A question regarding $L^1$and $C^\infty_C(\Omega)$ spaces

$f,g \in L^1 (\Omega)$, $\Omega\subset\mathbb{R}^n$ is a Lipschitz-domain.

Prove that $$(\forall\phi\in C^{\infty}_{C}(\Omega))\Big(\int_{\Omega}^{}f*\phi=\int_{\Omega}^{}g*\phi\Big)\Rightarrow f=g$$

where $\phi\in C^\infty_C(\Omega) \Rightarrow f\in C^\infty(\Omega)$ and $supp f \subset\Omega$ is compact.

I'm working on a project, and I'm stuck on this proof here,so if anyone could help me I would be most grateful

-
You should write out in words what exactly is the assumption and what you are trying to prove. Writing all in symbols only makes the formulas unreadable, especially when you're mixing up formal and informal notation. That, and you should say why you think it's true and what you have tried to do to show it. –  tomasz Oct 19 '12 at 19:31
@TTT, i wass thinking on this question and i think you have to change $\Omega$ by $\mathbb{R}^{n}$, because $f(x-y)$ is not well defined for all $x\in\Omega$. –  Tomás Oct 20 '12 at 11:04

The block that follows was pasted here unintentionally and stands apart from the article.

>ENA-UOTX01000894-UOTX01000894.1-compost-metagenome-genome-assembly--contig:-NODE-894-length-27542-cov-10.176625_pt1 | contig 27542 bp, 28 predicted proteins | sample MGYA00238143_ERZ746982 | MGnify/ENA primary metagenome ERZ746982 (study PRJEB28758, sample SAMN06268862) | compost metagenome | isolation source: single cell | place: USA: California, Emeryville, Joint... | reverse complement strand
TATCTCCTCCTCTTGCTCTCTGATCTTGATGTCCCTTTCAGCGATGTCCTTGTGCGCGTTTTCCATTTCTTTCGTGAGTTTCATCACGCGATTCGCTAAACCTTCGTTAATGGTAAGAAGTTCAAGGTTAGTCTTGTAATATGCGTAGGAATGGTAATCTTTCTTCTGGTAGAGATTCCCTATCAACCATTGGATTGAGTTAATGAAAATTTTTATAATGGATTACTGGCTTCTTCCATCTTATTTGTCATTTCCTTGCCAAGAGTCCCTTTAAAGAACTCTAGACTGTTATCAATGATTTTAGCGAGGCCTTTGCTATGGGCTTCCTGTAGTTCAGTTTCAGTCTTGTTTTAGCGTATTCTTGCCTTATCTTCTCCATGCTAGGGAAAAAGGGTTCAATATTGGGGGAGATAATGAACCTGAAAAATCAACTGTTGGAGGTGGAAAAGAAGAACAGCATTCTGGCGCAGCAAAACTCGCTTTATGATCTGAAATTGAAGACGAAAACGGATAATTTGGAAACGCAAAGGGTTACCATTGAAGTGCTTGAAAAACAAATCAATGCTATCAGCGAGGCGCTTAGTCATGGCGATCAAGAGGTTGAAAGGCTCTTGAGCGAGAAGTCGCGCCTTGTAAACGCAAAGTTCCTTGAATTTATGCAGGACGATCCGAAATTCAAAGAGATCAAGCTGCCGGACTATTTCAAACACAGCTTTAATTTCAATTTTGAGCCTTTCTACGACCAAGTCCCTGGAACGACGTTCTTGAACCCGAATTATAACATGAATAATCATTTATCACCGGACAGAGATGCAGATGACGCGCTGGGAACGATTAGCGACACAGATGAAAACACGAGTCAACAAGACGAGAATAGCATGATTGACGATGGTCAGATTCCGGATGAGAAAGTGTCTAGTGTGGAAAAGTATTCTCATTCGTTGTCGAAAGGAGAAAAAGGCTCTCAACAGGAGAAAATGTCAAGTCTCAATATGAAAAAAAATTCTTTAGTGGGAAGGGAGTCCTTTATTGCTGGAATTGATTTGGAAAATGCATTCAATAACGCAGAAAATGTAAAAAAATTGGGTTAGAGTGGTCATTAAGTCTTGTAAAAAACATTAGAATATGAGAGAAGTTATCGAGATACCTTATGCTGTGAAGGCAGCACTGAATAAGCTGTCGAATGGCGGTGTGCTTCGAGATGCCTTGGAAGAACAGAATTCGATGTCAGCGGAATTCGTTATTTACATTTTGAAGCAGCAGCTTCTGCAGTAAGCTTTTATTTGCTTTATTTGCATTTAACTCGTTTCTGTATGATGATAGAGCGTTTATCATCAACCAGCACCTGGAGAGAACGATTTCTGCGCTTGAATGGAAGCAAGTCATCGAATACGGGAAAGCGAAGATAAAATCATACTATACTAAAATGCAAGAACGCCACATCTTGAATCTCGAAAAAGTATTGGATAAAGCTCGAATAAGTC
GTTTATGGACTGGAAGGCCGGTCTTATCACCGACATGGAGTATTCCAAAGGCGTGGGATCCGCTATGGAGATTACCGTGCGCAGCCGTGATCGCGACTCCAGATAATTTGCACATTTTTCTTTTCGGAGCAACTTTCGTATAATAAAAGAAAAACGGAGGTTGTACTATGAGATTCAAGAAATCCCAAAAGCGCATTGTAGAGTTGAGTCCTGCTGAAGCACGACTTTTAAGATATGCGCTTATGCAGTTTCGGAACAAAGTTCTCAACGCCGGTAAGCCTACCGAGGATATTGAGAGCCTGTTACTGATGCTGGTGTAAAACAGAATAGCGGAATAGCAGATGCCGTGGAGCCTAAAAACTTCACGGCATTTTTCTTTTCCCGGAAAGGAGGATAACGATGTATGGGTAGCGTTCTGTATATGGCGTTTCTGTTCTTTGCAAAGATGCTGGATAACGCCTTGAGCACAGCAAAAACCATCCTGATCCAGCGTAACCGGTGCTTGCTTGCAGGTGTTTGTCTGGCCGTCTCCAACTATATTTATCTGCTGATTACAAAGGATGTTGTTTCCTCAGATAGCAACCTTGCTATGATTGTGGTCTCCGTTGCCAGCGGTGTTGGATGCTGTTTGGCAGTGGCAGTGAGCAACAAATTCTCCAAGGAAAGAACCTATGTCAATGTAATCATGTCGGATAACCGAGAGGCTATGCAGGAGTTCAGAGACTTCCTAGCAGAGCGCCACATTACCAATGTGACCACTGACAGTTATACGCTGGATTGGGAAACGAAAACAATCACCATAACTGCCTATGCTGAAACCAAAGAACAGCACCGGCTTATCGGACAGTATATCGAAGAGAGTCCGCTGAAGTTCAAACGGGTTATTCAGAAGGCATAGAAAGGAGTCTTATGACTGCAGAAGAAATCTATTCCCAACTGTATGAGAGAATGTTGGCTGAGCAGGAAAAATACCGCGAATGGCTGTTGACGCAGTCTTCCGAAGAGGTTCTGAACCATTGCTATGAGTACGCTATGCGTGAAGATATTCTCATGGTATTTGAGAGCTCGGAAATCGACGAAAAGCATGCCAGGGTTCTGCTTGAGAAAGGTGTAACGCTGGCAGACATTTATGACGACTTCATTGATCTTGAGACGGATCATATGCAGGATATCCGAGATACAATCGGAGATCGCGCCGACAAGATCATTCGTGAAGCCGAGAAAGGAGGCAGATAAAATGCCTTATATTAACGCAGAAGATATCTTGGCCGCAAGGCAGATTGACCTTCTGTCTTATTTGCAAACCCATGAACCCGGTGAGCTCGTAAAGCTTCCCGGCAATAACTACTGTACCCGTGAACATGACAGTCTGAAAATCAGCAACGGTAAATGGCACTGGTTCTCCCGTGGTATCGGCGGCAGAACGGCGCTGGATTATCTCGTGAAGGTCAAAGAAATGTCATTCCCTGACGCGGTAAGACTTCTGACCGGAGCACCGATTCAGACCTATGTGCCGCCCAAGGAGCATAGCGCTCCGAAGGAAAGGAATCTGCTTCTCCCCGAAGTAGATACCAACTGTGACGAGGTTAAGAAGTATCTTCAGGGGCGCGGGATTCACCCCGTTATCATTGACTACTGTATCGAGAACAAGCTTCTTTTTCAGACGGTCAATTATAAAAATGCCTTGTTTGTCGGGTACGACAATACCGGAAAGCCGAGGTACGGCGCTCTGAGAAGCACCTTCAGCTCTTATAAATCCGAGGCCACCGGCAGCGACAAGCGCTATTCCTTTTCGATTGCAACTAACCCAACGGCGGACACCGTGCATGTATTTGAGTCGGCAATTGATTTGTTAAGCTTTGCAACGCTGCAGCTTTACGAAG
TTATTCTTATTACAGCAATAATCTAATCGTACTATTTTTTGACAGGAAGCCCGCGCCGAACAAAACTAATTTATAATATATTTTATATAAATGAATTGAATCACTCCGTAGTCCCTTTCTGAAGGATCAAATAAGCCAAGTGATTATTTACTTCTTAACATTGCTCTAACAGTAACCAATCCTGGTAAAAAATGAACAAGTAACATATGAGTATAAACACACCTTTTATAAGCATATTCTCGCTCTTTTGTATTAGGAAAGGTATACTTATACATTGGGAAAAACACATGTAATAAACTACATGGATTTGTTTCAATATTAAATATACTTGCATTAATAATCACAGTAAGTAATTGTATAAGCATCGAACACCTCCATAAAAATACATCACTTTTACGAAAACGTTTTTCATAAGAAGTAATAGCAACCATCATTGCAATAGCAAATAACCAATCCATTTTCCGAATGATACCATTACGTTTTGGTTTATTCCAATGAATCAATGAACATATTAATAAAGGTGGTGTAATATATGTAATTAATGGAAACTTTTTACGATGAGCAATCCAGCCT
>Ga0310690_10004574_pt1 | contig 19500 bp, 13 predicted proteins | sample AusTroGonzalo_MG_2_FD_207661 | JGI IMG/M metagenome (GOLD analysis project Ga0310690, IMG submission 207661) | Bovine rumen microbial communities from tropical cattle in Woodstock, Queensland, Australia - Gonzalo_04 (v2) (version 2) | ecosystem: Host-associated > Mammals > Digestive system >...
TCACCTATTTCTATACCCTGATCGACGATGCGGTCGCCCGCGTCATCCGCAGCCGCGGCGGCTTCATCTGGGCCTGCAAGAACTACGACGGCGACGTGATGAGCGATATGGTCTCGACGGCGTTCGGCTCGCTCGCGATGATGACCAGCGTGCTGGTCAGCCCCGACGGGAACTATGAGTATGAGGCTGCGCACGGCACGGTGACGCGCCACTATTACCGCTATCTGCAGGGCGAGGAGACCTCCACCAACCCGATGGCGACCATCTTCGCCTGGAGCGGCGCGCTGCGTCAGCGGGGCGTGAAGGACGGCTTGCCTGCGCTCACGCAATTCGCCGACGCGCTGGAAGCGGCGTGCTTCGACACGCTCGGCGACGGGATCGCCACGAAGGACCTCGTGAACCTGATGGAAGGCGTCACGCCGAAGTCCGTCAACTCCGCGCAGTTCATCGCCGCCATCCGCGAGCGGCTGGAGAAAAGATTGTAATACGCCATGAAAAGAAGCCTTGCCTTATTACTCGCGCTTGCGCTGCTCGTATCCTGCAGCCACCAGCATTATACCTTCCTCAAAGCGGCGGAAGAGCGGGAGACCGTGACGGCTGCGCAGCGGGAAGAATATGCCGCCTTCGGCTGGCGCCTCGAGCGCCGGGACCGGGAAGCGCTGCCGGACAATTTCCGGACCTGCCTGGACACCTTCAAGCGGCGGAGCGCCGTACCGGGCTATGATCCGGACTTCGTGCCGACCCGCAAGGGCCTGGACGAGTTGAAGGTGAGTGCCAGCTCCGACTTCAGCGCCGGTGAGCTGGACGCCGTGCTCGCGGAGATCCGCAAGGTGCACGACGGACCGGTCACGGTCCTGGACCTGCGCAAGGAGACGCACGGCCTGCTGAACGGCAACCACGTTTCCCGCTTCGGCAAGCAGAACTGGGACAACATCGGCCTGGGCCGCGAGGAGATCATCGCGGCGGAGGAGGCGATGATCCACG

If $\Omega$ is not all $\mathbb{R}^{n}$, the function $$\int_{\Omega}f(x-y)\phi(y)dy$$ is not well defined for all $x$, so im gonna assume that $\Omega=\mathbb{R}^{n}$.

Let $F(x,y)=f(x-y)\phi(y)$. Note that \begin{eqnarray} \int_{\mathbb{R}^{n}}|F(x,y)|dx &=& \int_{\mathbb{R}^{n}}|f(x-y)|\phi(y)|dx \nonumber \\ &=& |\phi(y)|\|f\|_{L^{1}(\mathbb{R}^{n})} \end{eqnarray}

Hence, $$\int_{\mathbb{R}^{n}} \int_{\mathbb{R}^{n}}|F(x,y)|dxdy=\|\phi\|_{L^{1}(\mathbb{R}^{n})}\|f\|_{L^{1}(\mathbb{R}^{n})}$$

By Tonelli's theorem (see Brezis - Functional Analyis, Sobolev Spaces and PDE, page 91) $F\in L^{1}(\mathbb{R}^{n}\times\mathbb{R}^{n})$.

Then by Fubini's theorem (see Brezis - Functional Analyis, Sobolev Spaces and PDE, page 91), we have for all $\phi\in C^{\infty}_{C}(\mathbb{R}^{n})$

\begin{eqnarray} \int_{\mathbb{R}^{n}} \int_{\mathbb{R}^{n}}f(x-y)\phi(y)dydx &=& \int_{\mathbb{R}^{n}} \int_{\mathbb{R}^{n}}f(x-y)\phi(y)dxdy \nonumber \\ &=& \|\phi\|_{L^{1}(\mathbb{R}^{n})}\|f\|_{L^{1}(\mathbb{R}^{n})}\\ &=& 0 \end{eqnarray}

Therefore, $f=0$.

-